Long before she was a public figure, Meghan Markle was a feminist: according to the Royal Family's website, she campaigned against a sexist washing-up liquid advert at just 11 years old, persuading them to change its language. And as the Duchess of Sussex, she's upheld those values, as demonstrated by Meghan Markle and Prince Harry's Morocco tour itinerary. During their three-day visit, Kensington Palace tweeted, the couple "will see work being done to promote girls' education, empower young people and support children from disadvantaged backgrounds."
According to the BBC, the Duke and Duchess of Sussex arrived at Casablanca airport on February 23, where they were greeted with a red carpet and a welcome of milk and dates. They then met with Morocco's Crown Prince Moulay Hassan. The couple are staying at a royal residence of King Mohammed VI.
Thomas Reilly, British ambassador to Morocco, told the BBC, "I'm really excited to showcase the vital roles that girls' education and youth employment are playing in shaping modern Morocco." The ambassador added, "This official visit by the Duke and Duchess of Sussex will highlight Morocco's focus on women's empowerment, girls' education, inclusivity and the encouragement of social entrepreneurship."
On February 24, the royal couple flew from Rabat, Morocco's capital, to Asni, the BBC reports. There, they visited boarding houses run by the charity Education for All, which boosts girls' access to education by providing them with a place to stay near their school during the week. Kensington Palace tweeted that many girls in Morocco "have limited access to secondary school or no means of affording transport to school."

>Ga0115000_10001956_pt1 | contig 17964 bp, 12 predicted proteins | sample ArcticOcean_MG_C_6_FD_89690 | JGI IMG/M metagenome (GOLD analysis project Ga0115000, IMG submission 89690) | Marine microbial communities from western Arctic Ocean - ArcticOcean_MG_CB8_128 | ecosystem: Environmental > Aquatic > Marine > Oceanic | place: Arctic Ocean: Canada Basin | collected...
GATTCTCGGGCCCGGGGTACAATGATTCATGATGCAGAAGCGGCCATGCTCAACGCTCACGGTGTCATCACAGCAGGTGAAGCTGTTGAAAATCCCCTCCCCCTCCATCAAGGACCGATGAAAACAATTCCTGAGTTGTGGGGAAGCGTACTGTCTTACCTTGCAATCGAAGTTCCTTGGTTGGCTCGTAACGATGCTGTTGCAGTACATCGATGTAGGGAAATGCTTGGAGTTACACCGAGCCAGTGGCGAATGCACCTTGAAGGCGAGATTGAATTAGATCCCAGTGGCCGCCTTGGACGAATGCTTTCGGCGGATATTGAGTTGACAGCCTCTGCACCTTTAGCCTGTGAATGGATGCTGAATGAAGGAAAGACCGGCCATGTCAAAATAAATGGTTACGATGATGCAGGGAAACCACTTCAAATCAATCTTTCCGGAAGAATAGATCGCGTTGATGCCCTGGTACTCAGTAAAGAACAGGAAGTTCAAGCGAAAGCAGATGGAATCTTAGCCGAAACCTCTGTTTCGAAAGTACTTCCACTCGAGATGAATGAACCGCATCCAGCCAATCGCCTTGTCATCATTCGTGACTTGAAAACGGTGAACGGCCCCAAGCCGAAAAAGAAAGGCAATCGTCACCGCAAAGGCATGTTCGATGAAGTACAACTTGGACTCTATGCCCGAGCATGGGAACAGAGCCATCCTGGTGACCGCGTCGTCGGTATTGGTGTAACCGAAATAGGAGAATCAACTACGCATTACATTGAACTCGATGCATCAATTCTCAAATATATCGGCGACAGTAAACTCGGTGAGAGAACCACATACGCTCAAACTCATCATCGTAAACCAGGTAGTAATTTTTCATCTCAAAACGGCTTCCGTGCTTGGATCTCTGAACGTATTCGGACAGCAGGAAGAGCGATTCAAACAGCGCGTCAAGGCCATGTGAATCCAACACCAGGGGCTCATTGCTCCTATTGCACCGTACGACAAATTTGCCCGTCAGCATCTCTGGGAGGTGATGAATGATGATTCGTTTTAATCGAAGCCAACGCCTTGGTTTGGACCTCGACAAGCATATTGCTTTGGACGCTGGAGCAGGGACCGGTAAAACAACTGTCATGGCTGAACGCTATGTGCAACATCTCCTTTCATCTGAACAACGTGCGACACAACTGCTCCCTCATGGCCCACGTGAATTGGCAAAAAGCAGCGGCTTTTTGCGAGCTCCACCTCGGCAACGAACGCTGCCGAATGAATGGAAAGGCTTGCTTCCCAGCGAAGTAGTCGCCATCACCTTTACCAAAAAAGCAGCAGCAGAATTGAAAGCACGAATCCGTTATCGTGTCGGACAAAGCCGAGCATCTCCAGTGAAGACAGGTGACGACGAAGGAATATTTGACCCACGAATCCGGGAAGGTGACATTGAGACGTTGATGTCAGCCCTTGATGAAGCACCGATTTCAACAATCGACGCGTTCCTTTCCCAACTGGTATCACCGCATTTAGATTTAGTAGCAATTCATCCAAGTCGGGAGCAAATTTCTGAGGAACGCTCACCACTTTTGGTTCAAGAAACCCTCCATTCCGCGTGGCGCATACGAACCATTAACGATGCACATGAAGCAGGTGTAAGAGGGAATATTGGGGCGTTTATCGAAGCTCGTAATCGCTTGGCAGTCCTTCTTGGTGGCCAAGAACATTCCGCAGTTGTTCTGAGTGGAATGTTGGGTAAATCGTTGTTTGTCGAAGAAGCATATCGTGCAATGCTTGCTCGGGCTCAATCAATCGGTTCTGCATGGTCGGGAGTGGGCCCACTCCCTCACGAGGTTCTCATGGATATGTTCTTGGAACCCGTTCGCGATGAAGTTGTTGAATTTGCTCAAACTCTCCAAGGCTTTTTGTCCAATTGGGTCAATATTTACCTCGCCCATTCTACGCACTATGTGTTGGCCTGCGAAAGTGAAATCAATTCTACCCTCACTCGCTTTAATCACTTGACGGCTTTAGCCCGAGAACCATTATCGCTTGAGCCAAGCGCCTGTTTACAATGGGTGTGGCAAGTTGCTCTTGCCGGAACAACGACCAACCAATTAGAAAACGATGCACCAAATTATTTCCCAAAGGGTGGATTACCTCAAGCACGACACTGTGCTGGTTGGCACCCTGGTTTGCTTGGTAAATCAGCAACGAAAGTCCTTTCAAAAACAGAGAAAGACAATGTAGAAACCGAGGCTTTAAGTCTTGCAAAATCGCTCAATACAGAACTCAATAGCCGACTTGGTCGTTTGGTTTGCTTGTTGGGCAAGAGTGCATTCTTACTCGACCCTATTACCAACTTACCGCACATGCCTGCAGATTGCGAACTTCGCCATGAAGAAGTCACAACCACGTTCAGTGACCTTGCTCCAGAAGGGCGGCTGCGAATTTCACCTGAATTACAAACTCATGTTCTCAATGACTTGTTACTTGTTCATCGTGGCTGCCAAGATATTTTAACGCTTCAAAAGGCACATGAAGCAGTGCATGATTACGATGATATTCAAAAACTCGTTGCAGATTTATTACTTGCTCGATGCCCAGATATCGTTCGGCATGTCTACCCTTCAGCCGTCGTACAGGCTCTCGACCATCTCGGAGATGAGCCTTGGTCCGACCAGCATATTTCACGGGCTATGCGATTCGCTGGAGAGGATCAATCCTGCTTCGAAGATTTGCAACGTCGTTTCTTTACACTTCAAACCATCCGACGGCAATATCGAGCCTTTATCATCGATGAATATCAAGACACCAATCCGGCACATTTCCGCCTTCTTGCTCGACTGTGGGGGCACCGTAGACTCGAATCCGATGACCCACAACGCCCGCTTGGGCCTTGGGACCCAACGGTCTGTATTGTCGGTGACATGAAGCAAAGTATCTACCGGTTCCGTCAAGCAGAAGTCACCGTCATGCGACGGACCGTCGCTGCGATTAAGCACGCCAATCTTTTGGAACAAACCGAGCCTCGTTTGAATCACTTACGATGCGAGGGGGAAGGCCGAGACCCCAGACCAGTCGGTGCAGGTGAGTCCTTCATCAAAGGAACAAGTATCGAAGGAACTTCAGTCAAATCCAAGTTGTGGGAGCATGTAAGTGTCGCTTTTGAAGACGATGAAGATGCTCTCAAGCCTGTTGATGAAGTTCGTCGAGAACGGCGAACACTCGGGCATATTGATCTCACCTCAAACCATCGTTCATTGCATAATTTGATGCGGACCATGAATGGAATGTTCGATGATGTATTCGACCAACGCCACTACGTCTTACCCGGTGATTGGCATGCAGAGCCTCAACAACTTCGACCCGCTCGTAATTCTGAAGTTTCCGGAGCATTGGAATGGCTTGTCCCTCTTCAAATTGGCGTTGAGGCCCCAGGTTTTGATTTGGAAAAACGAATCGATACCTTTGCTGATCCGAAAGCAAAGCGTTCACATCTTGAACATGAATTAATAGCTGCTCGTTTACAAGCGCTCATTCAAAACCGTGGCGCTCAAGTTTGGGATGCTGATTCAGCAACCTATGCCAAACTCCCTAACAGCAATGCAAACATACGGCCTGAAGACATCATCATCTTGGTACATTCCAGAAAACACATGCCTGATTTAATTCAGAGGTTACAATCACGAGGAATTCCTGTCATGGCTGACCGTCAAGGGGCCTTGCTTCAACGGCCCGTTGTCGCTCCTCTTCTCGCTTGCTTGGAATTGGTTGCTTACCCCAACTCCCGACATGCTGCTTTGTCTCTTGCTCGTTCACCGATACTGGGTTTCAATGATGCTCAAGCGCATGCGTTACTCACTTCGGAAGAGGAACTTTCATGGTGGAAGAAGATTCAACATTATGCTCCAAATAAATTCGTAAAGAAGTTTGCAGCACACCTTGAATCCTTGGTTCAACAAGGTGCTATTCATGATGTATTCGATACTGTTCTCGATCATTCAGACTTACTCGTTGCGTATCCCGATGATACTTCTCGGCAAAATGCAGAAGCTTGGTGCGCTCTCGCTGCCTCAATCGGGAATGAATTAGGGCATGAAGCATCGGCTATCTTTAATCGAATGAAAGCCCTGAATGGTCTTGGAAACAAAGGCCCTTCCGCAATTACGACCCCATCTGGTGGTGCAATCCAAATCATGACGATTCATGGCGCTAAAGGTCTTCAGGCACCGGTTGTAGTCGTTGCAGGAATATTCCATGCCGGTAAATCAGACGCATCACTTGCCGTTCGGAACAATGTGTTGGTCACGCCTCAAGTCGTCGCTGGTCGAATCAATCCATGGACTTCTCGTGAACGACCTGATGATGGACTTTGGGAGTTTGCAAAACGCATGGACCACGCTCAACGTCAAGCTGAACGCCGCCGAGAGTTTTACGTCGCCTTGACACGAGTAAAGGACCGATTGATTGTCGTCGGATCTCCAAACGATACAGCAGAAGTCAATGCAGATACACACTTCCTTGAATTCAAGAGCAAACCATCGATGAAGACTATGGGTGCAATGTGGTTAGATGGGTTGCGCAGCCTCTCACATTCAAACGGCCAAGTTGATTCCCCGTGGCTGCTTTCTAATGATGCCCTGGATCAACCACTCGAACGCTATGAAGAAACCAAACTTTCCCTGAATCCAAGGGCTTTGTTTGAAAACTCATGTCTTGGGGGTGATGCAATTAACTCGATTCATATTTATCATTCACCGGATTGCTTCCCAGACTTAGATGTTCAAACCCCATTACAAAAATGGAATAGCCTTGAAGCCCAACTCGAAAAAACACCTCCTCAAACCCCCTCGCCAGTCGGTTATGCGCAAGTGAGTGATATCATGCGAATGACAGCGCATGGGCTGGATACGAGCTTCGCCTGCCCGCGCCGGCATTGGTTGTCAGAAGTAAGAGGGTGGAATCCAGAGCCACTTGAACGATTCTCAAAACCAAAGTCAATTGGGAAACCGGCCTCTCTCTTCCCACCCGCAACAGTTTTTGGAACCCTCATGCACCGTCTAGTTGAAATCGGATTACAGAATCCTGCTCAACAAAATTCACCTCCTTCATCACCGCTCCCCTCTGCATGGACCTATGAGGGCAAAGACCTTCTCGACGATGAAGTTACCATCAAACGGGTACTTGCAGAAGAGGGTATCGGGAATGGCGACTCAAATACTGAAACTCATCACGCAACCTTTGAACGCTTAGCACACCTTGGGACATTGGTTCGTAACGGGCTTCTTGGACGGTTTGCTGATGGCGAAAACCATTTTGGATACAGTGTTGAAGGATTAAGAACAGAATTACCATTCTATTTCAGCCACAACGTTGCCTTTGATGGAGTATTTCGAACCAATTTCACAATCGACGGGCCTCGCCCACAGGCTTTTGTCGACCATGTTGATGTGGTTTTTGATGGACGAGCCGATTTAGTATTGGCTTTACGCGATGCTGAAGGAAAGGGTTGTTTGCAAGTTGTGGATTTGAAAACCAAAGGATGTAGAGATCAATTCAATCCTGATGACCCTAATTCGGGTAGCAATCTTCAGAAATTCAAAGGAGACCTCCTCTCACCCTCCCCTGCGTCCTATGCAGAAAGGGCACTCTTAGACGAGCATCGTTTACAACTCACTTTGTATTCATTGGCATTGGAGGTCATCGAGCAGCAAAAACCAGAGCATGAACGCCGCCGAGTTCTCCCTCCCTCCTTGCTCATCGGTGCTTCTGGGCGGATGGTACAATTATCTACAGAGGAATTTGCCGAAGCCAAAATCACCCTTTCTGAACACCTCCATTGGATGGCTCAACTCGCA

The Duke and Duchess were greeted with a welcome song from the girls staying at the boarding houses, the Palace tweeted. They visited classrooms where girls were studying, and spoke to teachers at the Lycée Collegial Le Grand Atlas, where the girls from the boarding houses stay. One video shows Markle speaking in both French and English to some students in their dormitories, asking them about their plans for their future ("We love and stan a multilingual duchess Meghan," a Twitter user replied.)
Afterwards, the Duchess of Sussex received a henna ceremony, which, the Palace noted, is "a Moroccan tradition for pregnant women." The couple also watched students play a football match. Prince Harry presented Michael McHugo, founder of Education for All, with his MBE, saying, "It is with great pleasure that on Her Majesty’s behalf, I present you with the badge of honour. May I congratulate you on all the work you have done to improve gender equality."
According to Town and Country, the Duke and Duchess will attend a reception in Rabat tonight, at the residence of the British ambassador. Tomorrow, they'll pay a visit to the Moroccan Royal Federation of Equestrian Sports, which hosts a programme for children with special needs, followed by an introduction to Moroccan cuisine at Villa des Ambassadors. Their last engagement is at the Andalusian Gardens, where they'll focus on an initiative to empower young people.
It's no surprise, of course, that Meghan Markle has championed gender equality in her royal duties. In 2015, as the Royal Family's website notes, she became the United Nations' Women's Advocate for Women’s Political Participation and Leadership; speaking on International Women's Day at the UN the same year, she said, "I am proud to be a woman and a feminist."
In October 2018, during the couple's tour of Fiji, Australia, New Zealand, and Tonga, she spoke at Fiji's University of the South Pacific. "Everyone should be afforded the opportunity to receive the education they want, but more importantly the education they have the right to receive," the Duchess said, as the Cut reports. "When girls are given the right tools to succeed, they can create incredible futures, not only for themselves but for all of those around them." Honestly, is it it any wonder Queen Bey's such a big fan?